CHICAGO (Reuters) - Deere & Co. (DE.N) on Wednesday said it will cut costs and ramp up investment in data-driven agriculture technology and its services business to make itself more profitable.
In a pitch to investors, Chief Executive Officer John May said the measures are expected to boost operating profit margin to 15% by 2022 from 12.5% projected for this year.
The steps, outlined by the company’s new leadership, are part of a broader trend in the U.S. manufacturing sector which is facing its deepest slump in more than a decade.
In a bid to smooth earnings volatility, manufacturers such as Caterpillar (CAT.N) are slashing costs and focusing on more profitable parts and services businesses.
May, who took over Deere’s reins in November, aims to shore up the company’s fortunes which have taken a hit from Sino-U.S. trade tensions as well as poor weather in the American farm belt that has slowed equipment purchases by farmers.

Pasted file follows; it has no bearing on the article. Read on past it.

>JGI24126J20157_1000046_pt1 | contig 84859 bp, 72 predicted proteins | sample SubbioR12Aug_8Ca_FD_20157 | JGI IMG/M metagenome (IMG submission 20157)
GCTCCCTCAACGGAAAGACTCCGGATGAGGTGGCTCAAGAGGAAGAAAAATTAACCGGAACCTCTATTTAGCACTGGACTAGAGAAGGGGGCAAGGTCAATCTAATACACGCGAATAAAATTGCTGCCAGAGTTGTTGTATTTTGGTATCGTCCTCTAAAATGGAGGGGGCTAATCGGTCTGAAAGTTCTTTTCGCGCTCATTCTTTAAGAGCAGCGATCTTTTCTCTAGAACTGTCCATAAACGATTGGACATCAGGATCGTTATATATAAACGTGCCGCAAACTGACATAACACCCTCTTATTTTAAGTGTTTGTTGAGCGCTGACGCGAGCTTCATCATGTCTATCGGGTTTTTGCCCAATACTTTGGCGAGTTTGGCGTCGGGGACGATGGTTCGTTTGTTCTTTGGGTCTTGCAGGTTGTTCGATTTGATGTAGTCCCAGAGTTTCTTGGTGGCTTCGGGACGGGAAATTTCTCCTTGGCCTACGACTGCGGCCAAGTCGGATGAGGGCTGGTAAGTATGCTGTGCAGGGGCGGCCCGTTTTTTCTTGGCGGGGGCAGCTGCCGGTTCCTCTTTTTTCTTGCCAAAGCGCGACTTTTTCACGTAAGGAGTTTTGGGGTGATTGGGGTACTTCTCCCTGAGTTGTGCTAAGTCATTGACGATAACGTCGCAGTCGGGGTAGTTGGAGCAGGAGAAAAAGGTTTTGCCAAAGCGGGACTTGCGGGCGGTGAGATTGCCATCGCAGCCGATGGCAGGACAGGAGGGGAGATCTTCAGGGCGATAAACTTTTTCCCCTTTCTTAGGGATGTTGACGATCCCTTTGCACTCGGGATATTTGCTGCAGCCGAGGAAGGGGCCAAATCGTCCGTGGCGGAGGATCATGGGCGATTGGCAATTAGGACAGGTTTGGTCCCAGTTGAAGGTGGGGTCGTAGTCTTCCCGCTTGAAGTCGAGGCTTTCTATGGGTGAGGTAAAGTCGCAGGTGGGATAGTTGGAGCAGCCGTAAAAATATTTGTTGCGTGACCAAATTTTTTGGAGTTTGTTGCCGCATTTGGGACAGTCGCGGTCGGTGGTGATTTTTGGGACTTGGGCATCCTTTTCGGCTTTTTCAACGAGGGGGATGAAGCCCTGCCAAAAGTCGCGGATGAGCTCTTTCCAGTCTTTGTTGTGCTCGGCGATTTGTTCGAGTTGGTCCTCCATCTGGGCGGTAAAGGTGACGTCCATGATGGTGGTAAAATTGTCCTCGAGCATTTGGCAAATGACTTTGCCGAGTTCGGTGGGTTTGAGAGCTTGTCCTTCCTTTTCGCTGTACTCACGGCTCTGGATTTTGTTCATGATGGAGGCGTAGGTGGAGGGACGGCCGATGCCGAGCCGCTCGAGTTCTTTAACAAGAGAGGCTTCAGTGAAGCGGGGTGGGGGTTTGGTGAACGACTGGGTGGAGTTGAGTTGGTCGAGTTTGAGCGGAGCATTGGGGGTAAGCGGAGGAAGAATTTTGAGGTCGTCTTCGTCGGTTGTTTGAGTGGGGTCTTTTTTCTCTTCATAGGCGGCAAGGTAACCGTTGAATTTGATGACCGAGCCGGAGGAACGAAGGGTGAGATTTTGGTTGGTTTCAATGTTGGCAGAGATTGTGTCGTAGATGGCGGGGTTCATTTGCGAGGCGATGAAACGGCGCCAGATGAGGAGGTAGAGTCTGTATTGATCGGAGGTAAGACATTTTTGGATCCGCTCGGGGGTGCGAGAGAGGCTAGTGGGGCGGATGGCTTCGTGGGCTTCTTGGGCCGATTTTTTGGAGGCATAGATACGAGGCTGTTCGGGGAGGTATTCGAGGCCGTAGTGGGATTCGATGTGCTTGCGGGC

The Moline, Illinois-based company reported lower profits in the latest quarter and has warned of lower earnings this year.
U.S. President Donald Trump announced last month that China had agreed to double its pre-trade war purchases of U.S. agricultural products over the next two years as part of a Phase 1 trade deal. Still, Deere expects industry sales of farm equipment in the United States and Canada, its biggest market, to decline about 5% this year.
In response to weak demand, the company has cut production and laid off workers.
May said Deere is reviewing its overseas manufacturing footprint in markets that have peaked or where it has over-invested. He did not provide the names of those facilities.
The company is also carrying out a voluntary separation program for its salaried employees, now projected to result in savings of $120 million, lower than $150 million estimated earlier.
May expects the cuts to add 1 percentage point to Deere’s profits by 2022.
The company is aiming to get a similar profit boost from investments in data-driven farming, known as precision agriculture, which enables farmers to plant according to the fertility of the soil, helping reduce input costs and enhance yields.
Similarly, it is betting on its parts and maintenance services business to contribute 50 basis points in added profits over the next two years. The segment currently accounts for a fifth of the company’s sales.
Reporting by Rajesh Kumar Singh; Editing by Cynthia Osterman